Developers who contribute code to the popular repository will have to implement two-factor authentication by the end of 2023.
Identity theft and data breaches are less likely to occur in an environment without passwords. We now have the technology to replace passwords with stronger, more convenient methods of authentication.
Mandiant is reporting on a new botnet.
The group, which security firm Mandiant is calling UNC3524, has spent the past 18 months burrowing into victims’ networks with unusual stealth. In cases where the group is ejected, it wastes no time reinfecting the victim environment and picking up where things left off. There are many keys to its stealth, including:
- The use of a unique backdoor Mandiant calls Quietexit, which runs on load balancers, wireless access point controllers, and other types of IoT devices that don’t support antivirus or endpoint detection. This makes detection through traditional means difficult.
- Customized versions of the backdoor that use file names and creation dates that are similar to legitimate files used on a specific infected device.
- A live-off-the-land approach that favors common Windows programming interfaces and tools over custom code with the goal of leaving as light a footprint as possible.
- An unusual way a second-stage backdoor connects to attacker-controlled infrastructure by, in essence, acting as a TLS-encrypted server that proxies data through the SOCKS protocol.
Unpacking this threat group is difficult. From outward appearances, their focus on corporate transactions suggests a financial interest. But UNC3524’s high-caliber tradecraft, proficiency with sophisticated IoT botnets, and ability to remain undetected for so long suggests something more.
Longer article on Ars Technica QUIETEXIT — Botnet that hid for 18 months boasted some of the coolest tradecraft ever
How good is your cybersecurity? Are you making the same mistakes as lots of other people? Here’s some real-life advice…
Original release date: May 11, 2022
The cybersecurity authorities of the United Kingdom, Australia, Canada, New Zealand, and the United States have released joint Cybersecurity Advisory (CSA), Protecting Against Cyber Threats to Managed Service Providers and their Customers, to provide guidance on how to protect against malicious cyber activity targeting managed service providers (MSPs) and their customers. The CSA—created in response to reports of increased activity against MSPs and their customers—provides specific guidance for both MSPs and customers aimed at enabling transparent discussions on securing sensitive data. The CSA also provides tactical actions for MSPs and customers, including:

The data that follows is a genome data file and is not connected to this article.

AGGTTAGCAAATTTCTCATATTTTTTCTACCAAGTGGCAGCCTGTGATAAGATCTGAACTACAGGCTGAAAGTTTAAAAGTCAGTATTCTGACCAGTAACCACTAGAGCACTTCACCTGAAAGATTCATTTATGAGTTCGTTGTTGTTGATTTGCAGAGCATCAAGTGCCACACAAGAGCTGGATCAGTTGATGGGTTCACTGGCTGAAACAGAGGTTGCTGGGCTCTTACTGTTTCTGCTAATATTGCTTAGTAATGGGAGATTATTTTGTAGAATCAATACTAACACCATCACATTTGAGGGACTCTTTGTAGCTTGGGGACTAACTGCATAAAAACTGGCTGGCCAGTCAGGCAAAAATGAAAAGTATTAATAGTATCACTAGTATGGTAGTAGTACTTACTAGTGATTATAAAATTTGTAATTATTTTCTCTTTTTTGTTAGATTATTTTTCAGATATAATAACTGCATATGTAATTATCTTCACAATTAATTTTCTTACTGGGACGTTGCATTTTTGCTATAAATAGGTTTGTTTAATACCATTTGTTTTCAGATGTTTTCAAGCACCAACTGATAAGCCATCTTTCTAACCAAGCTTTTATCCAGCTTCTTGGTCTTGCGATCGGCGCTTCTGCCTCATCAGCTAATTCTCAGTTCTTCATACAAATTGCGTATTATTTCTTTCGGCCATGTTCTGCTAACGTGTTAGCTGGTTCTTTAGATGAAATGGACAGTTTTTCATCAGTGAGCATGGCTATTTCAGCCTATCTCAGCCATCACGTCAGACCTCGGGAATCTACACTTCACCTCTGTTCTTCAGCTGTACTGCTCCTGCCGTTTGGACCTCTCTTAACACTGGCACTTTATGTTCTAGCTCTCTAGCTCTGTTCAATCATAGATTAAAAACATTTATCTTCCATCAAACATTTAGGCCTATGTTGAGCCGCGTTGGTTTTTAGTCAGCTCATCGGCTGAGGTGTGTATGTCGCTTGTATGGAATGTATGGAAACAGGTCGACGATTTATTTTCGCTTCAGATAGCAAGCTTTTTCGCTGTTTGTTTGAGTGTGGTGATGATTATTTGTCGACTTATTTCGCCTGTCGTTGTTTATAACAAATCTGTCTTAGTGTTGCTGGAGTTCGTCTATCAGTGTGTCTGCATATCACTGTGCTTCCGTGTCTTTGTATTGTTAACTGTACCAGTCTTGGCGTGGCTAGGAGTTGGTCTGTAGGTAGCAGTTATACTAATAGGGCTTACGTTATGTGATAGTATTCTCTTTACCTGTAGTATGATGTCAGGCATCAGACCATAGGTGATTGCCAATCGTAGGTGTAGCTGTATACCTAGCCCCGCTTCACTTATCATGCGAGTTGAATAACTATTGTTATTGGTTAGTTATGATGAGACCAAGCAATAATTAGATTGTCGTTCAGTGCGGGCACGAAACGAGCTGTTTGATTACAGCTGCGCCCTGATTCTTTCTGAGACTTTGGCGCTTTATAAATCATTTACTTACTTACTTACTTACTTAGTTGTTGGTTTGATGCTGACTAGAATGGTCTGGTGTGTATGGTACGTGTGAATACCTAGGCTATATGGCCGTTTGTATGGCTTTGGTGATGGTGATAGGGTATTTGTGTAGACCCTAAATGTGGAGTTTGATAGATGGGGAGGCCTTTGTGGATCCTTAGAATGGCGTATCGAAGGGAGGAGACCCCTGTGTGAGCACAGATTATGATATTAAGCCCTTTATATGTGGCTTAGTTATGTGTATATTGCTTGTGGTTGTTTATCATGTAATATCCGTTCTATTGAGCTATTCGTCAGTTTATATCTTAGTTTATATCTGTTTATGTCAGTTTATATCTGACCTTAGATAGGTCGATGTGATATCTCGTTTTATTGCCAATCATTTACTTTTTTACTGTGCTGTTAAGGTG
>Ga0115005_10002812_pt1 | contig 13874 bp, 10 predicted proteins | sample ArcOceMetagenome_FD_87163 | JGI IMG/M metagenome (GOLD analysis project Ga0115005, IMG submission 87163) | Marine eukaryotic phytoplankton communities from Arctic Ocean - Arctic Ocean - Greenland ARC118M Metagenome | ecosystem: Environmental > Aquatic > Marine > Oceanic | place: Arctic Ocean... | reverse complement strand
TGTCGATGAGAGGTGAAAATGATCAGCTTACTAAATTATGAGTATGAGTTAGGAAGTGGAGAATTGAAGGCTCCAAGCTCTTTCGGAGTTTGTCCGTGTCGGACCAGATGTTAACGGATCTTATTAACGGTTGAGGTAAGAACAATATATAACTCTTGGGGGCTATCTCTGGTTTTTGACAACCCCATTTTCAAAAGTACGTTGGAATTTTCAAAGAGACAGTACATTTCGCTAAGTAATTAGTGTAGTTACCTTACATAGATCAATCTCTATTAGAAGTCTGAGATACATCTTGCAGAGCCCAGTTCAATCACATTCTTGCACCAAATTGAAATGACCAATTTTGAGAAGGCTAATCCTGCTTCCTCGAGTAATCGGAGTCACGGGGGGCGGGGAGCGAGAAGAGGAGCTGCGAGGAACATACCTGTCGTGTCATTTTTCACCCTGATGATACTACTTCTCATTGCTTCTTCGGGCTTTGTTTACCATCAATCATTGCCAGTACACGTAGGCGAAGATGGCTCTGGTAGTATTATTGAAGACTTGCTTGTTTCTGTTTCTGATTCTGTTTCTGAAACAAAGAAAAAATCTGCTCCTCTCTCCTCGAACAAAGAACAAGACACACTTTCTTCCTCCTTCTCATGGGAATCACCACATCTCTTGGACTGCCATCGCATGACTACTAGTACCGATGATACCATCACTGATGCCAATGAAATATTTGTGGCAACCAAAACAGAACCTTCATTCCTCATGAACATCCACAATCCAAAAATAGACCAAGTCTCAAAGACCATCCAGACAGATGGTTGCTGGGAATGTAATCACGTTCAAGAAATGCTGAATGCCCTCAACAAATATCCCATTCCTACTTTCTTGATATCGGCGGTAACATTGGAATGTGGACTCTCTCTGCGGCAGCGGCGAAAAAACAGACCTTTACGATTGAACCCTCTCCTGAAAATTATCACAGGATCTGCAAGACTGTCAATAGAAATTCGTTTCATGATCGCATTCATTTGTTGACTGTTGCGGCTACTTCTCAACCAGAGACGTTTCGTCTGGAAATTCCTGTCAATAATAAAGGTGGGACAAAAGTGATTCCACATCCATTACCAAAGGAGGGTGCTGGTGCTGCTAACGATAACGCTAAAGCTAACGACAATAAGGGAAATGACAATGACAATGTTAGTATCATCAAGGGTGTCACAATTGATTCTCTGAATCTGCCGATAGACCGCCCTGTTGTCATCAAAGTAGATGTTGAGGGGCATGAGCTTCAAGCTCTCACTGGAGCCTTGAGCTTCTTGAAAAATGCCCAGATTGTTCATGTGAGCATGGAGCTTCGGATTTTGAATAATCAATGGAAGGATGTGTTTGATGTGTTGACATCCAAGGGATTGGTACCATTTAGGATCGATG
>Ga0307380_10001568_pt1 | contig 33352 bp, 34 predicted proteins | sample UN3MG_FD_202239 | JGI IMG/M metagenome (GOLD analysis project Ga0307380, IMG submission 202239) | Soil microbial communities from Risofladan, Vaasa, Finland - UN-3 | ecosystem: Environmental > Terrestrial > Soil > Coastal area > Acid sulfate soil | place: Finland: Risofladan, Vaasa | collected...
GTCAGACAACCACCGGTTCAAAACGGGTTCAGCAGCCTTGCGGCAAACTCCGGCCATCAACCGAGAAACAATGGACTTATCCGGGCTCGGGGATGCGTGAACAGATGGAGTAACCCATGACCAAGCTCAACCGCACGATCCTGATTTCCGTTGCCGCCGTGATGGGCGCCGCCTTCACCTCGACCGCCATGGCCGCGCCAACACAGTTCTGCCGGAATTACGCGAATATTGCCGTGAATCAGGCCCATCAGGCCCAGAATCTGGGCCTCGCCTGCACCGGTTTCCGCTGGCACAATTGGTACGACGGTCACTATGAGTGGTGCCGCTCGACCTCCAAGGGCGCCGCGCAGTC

- Identify and disable accounts that are no longer in use.
- Enforce MFA on MSP accounts that access the customer environment and monitor for unexplained failed authentication.
- Ensure MSP-customer contracts transparently identify ownership of information and communications technology (ICT) security roles and responsibilities.
CISA urges organizations to review the joint CSA and take actions to strengthen their defenses against malicious cyber activity.
U.S. Government Attributes Cyberattacks on SATCOM Networks to Russian State-Sponsored Malicious Cyber Actors
Original release date: May 10, 2022
CISA and the Federal Bureau of Investigation (FBI) have updated the joint cybersecurity advisory, Strengthening Cybersecurity of SATCOM Network Providers and Customers, originally released March 17, 2022, with U.S. government attribution to Russian state-sponsored malicious cyber actors. The United States assesses Russia launched cyberattacks in late February against commercial satellite communications networks to disrupt Ukrainian command and control during the Russia invasion, and those actions had spillover impacts into other European countries.
CISA is working with both international and JCDC partners to strengthen our collective cybersecurity resilience—especially in the critical infrastructure that governments and citizens rely on—and to protect against and respond to malicious cyber activity. We continue to urge public and private sector partners to review and implement the guidance contained in U.S. government cybersecurity advisories, including Strengthening Cybersecurity of SATCOM Network Providers and Customers, the January 2022 cybersecurity advisory on Protecting VSAT Communications, and the April 2022 cybersecurity advisory on Russian State-Sponsored and Criminal Threats to Critical Infrastructure. CISA also recommends partners review the CISA Shields Up, Shields Up Technical Guidance, and Russia webpages to stay current on the preventive measures that can help guard against Russian cyber threats and tactics.